```
class Jugs(dict):
def fill(self, size):
self[size] = size
def empty(self, size):
self[size] = 0
def pour(self, src, dest):
= self[src] + self[dest]
total self[src] = max(total - dest, 0)
self[dest] = min(total, dest)
```

# How to solve the water pouring puzzle programmatically.

Given two jugs of capcity of 3 and 5 liters, acquire exactly 4 liters in a jug. Assume an unlimited water supply, and that jugs can only be filled or emptied, i.e., no estimations.

First to model the data: a mapping of jug sizes to their current quantity. There are 3 primitive operations:

- filling a jug to capacity
- emptying a jug entirely
- pouring from a source jug to a destination jug, until either the source is emptied or the destination is full

That’s sufficient to solve the puzzle through sheer brute force: scanning every possible combination breadth-first. Note the below implementations don’t terminate unless a solution is found.

```
import itertools
from functools import partial
= 3, 5
sizes = list(itertools.chain(
operations =size) for size in sizes),
(partial(Jugs.fill, size=size) for size in sizes),
(partial(Jugs.empty, size=src, dest=dest)
(partial(Jugs.pour, srcfor src, dest in itertools.permutations(sizes, 2)),
))
def search(target):
for n in itertools.count(1):
for ops in itertools.product(operations, repeat=n):
= Jugs.fromkeys(sizes, 0)
jugs = [op(jugs) or tuple(jugs.values()) for op in ops]
states if any(target in state for state in states):
return states
%time search(4)
```

```
CPU times: user 138 ms, sys: 2.28 ms, total: 140 ms
Wall time: 144 ms
```

`[(0, 5), (3, 2), (0, 2), (2, 0), (2, 5), (3, 4)]`

Now to relentlessly simplify the code. The first observation is that an empty source is useless, as is a full destination. So the `fill`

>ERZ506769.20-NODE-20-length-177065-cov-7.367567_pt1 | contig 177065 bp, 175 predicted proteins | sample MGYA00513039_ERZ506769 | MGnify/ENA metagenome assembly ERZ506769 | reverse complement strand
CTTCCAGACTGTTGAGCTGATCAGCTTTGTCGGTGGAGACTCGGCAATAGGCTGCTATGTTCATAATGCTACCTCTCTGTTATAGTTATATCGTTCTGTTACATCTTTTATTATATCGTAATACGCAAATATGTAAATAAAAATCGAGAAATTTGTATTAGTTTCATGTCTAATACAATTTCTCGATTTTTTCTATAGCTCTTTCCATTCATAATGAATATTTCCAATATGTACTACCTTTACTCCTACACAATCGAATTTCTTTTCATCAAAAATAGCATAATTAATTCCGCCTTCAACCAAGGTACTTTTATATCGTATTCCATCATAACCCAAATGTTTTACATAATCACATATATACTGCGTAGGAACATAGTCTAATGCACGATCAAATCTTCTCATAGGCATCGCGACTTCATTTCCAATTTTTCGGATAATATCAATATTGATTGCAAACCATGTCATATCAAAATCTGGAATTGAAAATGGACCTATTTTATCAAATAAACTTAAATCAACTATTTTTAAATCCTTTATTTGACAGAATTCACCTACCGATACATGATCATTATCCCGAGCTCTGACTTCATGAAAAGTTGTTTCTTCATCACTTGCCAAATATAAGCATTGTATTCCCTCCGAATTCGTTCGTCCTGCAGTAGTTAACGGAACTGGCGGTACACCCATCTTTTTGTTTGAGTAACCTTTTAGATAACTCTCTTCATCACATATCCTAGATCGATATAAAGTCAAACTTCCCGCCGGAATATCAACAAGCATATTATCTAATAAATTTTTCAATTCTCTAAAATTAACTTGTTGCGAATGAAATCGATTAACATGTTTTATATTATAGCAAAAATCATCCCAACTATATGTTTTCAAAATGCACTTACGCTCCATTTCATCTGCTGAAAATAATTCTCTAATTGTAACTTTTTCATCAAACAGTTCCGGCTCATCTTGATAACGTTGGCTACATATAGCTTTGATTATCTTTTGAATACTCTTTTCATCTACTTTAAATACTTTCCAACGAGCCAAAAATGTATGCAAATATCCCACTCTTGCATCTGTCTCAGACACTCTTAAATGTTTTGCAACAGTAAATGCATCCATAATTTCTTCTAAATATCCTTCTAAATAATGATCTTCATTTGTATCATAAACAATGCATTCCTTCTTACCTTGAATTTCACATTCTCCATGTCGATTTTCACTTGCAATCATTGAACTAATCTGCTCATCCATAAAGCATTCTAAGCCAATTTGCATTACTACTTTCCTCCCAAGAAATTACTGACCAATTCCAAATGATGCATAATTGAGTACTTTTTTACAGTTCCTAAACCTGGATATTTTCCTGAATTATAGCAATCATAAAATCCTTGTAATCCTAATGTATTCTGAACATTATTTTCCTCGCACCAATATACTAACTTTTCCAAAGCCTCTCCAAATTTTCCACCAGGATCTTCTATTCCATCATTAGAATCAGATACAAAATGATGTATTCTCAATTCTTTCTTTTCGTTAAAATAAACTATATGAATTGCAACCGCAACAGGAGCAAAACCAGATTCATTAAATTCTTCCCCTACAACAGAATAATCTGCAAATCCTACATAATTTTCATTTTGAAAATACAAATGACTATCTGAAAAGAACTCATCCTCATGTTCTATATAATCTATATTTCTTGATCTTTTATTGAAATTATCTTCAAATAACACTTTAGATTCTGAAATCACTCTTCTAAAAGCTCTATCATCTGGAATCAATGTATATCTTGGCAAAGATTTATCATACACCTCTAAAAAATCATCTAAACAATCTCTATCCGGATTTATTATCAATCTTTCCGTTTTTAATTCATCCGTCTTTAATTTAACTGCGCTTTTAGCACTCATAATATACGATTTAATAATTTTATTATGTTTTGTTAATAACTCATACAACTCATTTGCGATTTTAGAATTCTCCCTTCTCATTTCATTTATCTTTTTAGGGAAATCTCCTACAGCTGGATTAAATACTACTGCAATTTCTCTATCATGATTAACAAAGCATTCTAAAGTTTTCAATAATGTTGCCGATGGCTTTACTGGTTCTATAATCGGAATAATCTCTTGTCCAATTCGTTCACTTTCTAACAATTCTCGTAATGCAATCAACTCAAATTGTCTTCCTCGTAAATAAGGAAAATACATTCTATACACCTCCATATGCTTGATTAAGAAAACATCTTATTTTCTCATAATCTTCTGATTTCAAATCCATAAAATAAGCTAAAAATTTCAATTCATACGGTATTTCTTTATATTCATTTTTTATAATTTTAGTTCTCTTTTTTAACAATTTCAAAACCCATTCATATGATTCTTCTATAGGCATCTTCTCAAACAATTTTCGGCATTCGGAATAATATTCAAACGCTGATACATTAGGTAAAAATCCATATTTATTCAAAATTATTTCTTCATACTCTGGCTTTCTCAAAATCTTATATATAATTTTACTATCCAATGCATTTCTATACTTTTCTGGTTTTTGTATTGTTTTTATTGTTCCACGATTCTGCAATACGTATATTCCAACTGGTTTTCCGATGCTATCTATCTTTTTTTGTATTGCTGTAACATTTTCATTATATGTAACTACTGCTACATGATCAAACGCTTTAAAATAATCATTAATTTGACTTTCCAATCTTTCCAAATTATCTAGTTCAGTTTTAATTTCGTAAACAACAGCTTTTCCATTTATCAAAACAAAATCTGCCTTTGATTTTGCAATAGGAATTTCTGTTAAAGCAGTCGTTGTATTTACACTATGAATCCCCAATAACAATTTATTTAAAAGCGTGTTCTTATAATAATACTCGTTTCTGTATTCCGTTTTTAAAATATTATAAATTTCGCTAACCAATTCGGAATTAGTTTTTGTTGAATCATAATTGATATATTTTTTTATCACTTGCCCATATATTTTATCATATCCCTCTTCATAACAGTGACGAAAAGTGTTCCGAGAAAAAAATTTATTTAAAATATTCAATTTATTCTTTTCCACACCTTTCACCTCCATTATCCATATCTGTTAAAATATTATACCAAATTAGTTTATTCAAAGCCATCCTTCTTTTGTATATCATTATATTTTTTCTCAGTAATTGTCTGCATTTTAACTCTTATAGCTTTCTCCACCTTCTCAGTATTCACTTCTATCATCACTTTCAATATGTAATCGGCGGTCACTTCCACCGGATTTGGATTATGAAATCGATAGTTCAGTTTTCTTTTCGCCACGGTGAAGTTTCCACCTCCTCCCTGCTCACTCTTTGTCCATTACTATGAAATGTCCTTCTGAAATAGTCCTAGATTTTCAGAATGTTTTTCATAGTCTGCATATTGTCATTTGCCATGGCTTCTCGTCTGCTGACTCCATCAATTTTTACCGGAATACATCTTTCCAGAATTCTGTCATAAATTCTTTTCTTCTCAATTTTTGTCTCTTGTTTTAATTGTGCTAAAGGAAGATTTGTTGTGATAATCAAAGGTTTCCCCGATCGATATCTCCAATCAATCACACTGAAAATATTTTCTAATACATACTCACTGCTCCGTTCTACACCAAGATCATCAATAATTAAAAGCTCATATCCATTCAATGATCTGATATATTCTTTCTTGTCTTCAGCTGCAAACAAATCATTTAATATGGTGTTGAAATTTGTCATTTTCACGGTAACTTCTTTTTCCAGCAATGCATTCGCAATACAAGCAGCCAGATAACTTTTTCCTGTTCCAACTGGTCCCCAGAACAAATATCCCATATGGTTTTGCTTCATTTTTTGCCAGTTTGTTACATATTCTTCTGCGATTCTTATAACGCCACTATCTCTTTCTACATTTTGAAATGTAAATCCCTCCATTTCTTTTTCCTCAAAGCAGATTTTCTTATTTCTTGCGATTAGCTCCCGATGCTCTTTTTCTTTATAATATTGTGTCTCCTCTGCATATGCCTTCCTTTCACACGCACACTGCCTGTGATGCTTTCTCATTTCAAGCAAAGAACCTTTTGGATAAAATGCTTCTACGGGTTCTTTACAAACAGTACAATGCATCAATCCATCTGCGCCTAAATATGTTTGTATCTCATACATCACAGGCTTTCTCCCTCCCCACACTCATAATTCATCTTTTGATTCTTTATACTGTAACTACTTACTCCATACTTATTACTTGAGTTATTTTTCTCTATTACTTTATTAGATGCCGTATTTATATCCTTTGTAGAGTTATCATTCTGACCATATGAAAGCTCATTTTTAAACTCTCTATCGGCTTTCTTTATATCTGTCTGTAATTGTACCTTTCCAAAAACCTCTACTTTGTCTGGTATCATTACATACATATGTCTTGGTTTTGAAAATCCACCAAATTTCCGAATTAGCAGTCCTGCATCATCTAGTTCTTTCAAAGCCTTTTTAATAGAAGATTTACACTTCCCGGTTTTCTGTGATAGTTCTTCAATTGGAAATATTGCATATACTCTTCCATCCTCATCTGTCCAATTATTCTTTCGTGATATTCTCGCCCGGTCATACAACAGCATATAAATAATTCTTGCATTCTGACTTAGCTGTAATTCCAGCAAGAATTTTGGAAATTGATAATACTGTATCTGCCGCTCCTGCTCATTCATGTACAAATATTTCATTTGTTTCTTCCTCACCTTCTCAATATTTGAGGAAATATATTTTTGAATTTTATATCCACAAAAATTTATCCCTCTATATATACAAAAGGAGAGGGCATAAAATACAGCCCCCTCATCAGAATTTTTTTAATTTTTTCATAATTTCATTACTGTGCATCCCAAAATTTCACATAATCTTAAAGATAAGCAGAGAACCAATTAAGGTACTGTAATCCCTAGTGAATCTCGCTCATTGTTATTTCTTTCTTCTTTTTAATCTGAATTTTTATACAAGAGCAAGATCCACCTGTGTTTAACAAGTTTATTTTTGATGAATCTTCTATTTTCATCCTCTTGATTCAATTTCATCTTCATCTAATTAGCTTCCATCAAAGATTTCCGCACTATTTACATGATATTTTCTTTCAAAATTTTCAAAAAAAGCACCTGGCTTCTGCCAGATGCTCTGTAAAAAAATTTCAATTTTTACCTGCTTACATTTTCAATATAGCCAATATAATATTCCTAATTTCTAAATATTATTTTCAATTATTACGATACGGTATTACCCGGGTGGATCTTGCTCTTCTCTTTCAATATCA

and `empty`

primitives are actually unneeded, and can be integrated into the `pour`

method.

```
def pour(jugs, src, dest):
if not jugs[src]:
= src
jugs[src] if jugs[dest] >= dest:
= 0
jugs[dest] = jugs[src] + jugs[dest]
total = max(total - dest, 0)
jugs[src] = min(total, dest)
jugs[dest]
= [partial(pour, src=src, dest=dest)
operations for src, dest in itertools.permutations(sizes, 2)]
%time search(4)
```

```
CPU times: user 87 µs, sys: 0 ns, total: 87 µs
Wall time: 88.7 µs
```

`[(3, 2), (2, 0), (3, 4)]`

That reduced the search space considerably, but moreover has revealed another simplification: it’s pointless to “undo” a pour. Whether the source was emptied or the destination was filled, whatever reversing the previous pour direction would accomplish could have been done in the first place.

If there were more than 2 jugs, then there could be complex workflows. But with only 2, the first choice in pour directions determines the rest. There are only 2 *potential* solutions to the puzzle.

```
def search(target, src, dest):
= dict.fromkeys((src, dest), 0)
jugs while True:
pour(jugs, src, dest)yield tuple(jugs.values())
if target in jugs.values():
return
list(search(4, 5, 3))
```

`[(2, 3), (0, 2), (4, 3)]`

`list(search(4, 3, 5))`

`[(0, 3), (1, 5), (0, 1), (0, 4)]`

And both of them are valid solutions. The solution to the puzzle is quite simply: keep pouring. It doesn’t even matter which to start with.

But it can be further simplified. Now it’s clear that the `jug`

data structure is only providing modular arithmetic.

```
def search(target, src, dest):
for n in itertools.count(1):
= divmod(n * src - target, dest)
quot, rem if not rem:
return n, -quot
4, 5, 3) search(
```

`(2, -2)`

`4, 3, 5) search(`

`(3, -1)`

`assert (5 * 2) - (3 * 2) == (3 * 3) - (5 * 1) == 4`

The puzzle is looking for integer solutions to \[ \ 3x + 5y = 4 \] Which is known as a linear Diophantine equation, and must have a solution because \(4\) is a multiple of \(gcd(3, 5)\).